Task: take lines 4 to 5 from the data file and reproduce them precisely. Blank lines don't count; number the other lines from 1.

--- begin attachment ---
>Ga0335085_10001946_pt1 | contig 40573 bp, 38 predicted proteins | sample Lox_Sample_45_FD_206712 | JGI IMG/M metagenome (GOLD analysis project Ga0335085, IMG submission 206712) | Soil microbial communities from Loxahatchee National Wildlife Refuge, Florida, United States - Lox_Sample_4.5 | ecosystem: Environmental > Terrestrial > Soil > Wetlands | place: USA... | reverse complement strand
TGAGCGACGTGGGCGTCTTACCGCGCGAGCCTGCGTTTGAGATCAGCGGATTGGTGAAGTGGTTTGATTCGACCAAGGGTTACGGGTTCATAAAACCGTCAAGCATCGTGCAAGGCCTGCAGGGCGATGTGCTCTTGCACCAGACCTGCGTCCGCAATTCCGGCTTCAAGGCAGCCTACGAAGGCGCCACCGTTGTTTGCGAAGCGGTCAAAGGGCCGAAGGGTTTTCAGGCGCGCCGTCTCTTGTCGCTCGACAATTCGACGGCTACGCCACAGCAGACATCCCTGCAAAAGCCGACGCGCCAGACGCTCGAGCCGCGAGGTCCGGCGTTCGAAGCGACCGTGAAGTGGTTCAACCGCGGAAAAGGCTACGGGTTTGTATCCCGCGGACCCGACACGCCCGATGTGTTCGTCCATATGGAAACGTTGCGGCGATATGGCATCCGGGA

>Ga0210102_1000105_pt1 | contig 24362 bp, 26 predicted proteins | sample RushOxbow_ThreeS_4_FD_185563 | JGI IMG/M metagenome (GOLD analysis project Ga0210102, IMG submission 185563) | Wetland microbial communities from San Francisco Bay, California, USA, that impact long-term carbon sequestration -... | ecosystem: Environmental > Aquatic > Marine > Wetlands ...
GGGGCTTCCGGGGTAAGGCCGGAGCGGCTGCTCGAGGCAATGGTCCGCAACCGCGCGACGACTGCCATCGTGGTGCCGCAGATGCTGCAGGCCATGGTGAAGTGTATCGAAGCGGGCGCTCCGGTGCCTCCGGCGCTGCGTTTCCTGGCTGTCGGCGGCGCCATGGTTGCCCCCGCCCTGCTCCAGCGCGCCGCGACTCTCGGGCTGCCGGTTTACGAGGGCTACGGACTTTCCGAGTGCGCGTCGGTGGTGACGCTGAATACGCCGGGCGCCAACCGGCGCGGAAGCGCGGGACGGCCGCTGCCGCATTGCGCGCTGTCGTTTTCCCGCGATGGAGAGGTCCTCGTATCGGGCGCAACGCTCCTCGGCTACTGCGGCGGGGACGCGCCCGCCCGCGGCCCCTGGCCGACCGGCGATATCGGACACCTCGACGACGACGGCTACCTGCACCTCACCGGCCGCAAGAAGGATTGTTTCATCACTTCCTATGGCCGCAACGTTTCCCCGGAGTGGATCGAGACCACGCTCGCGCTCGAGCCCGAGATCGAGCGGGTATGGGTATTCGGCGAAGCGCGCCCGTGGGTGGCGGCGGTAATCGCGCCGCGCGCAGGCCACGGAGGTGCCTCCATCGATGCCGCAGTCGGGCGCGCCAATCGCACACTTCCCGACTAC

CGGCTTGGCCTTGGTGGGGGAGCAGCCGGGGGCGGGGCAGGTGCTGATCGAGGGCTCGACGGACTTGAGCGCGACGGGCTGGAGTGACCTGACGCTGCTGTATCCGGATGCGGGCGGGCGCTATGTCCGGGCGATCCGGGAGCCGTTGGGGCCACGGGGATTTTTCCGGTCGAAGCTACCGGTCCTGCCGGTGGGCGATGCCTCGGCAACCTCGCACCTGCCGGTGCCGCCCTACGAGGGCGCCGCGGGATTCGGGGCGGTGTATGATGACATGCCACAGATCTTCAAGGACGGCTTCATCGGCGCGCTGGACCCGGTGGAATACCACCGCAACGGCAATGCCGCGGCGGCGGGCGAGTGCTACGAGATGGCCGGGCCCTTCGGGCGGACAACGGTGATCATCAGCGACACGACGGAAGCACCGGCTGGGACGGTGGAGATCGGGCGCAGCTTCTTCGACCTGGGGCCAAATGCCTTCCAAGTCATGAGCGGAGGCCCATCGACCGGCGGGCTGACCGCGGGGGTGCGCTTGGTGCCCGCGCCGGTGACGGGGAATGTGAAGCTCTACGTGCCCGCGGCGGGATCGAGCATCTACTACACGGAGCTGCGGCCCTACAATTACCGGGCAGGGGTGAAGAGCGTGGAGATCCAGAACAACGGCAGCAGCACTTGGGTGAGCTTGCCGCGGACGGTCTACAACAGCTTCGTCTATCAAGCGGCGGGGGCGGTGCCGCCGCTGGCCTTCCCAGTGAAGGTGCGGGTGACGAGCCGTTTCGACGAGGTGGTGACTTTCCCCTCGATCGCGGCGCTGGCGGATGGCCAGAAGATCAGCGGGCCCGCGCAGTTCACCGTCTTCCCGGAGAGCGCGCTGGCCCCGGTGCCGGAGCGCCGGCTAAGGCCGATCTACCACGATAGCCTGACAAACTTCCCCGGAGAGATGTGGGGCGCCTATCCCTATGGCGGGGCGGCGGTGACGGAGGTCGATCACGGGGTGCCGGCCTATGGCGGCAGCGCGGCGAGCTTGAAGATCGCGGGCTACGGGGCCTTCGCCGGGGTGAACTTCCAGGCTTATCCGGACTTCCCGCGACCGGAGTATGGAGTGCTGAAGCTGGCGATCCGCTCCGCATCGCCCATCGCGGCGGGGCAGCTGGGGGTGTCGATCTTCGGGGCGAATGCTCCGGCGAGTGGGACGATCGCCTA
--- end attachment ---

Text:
GGGGCTTCCGGGGTAAGGCCGGAGCGGCTGCTCGAGGCAATGGTCCGCAACCGCGCGACGACTGCCATCGTGGTGCCGCAGATGCTGCAGGCCATGGTGAAGTGTATCGAAGCGGGCGCTCCGGTGCCTCCGGCGCTGCGTTTCCTGGCTGTCGGCGGCGCCATGGTTGCCCCCGCCCTGCTCCAGCGCGCCGCGACTCTCGGGCTGCCGGTTTACGAGGGCTACGGACTTTCCGAGTGCGCGTCGGTGGTGACGCTGAATACGCCGGGCGCCAACCGGCGCGGAAGCGCGGGACGGCCGCTGCCGCATTGCGCGCTGTCGTTTTCCCGCGATGGAGAGGTCCTCGTATCGGGCGCAACGCTCCTCGGCTACTGCGGCGGGGACGCGCCCGCCCGCGGCCCCTGGCCGACCGGCGATATCGGACACCTCGACGACGACGGCTACCTGCACCTCACCGGCCGCAAGAAGGATTGTTTCATCACTTCCTATGGCCGCAACGTTTCCCCGGAGTGGATCGAGACCACGCTCGCGCTCGAGCCCGAGATCGAGCGGGTATGGGTATTCGGCGAAGCGCGCCCGTGGGTGGCGGCGGTAATCGCGCCGCGCGCAGGCCACGGAGGTGCCTCCATCGATGCCGCAGTCGGGCGCGCCAATCGCACACTTCCCGACTAC

CGGCTTGGCCTTGGTGGGGGAGCAGCCGGGGGCGGGGCAGGTGCTGATCGAGGGCTCGACGGACTTGAGCGCGACGGGCTGGAGTGACCTGACGCTGCTGTATCCGGATGCGGGCGGGCGCTATGTCCGGGCGATCCGGGAGCCGTTGGGGCCACGGGGATTTTTCCGGTCGAAGCTACCGGTCCTGCCGGTGGGCGATGCCTCGGCAACCTCGCACCTGCCGGTGCCGCCCTACGAGGGCGCCGCGGGATTCGGGGCGGTGTATGATGACATGCCACAGATCTTCAAGGACGGCTTCATCGGCGCGCTGGACCCGGTGGAATACCACCGCAACGGCAATGCCGCGGCGGCGGGCGAGTGCTACGAGATGGCCGGGCCCTTCGGGCGGACAACGGTGATCATCAGCGACACGACGGAAGCACCGGCTGGGACGGTGGAGATCGGGCGCAGCTTCTTCGACCTGGGGCCAAATGCCTTCCAAGTCATGAGCGGAGGCCCATCGACCGGCGGGCTGACCGCGGGGGTGCGCTTGGTGCCCGCGCCGGTGACGGGGAATGTGAAGCTCTACGTGCCCGCGGCGGGATCGAGCATCTACTACACGGAGCTGCGGCCCTACAATTACCGGGCAGGGGTGAAGAGCGTGGAGATCCAGAACAACGGCAGCAGCACTTGGGTGAGCTTGCCGCGGACGGTCTACAACAGCTTCGTCTATCAAGCGGCGGGGGCGGTGCCGCCGCTGGCCTTCCCAGTGAAGGTGCGGGTGACGAGCCGTTTCGACGAGGTGGTGACTTTCCCCTCGATCGCGGCGCTGGCGGATGGCCAGAAGATCAGCGGGCCCGCGCAGTTCACCGTCTTCCCGGAGAGCGCGCTGGCCCCGGTGCCGGAGCGCCGGCTAAGGCCGATCTACCACGATAGCCTGACAAACTTCCCCGGAGAGATGTGGGGCGCCTATCCCTATGGCGGGGCGGCGGTGACGGAGGTCGATCACGGGGTGCCGGCCTATGGCGGCAGCGCGGCGAGCTTGAAGATCGCGGGCTACGGGGCCTTCGCCGGGGTGAACTTCCAGGCTTATCCGGACTTCCCGCGACCGGAGTATGGAGTGCTGAAGCTGGCGATCCGCTCCGCATCGCCCATCGCGGCGGGGCAGCTGGGGGTGTCGATCTTCGGGGCGAATGCTCCGGCGAGTGGGACGATCGCCTA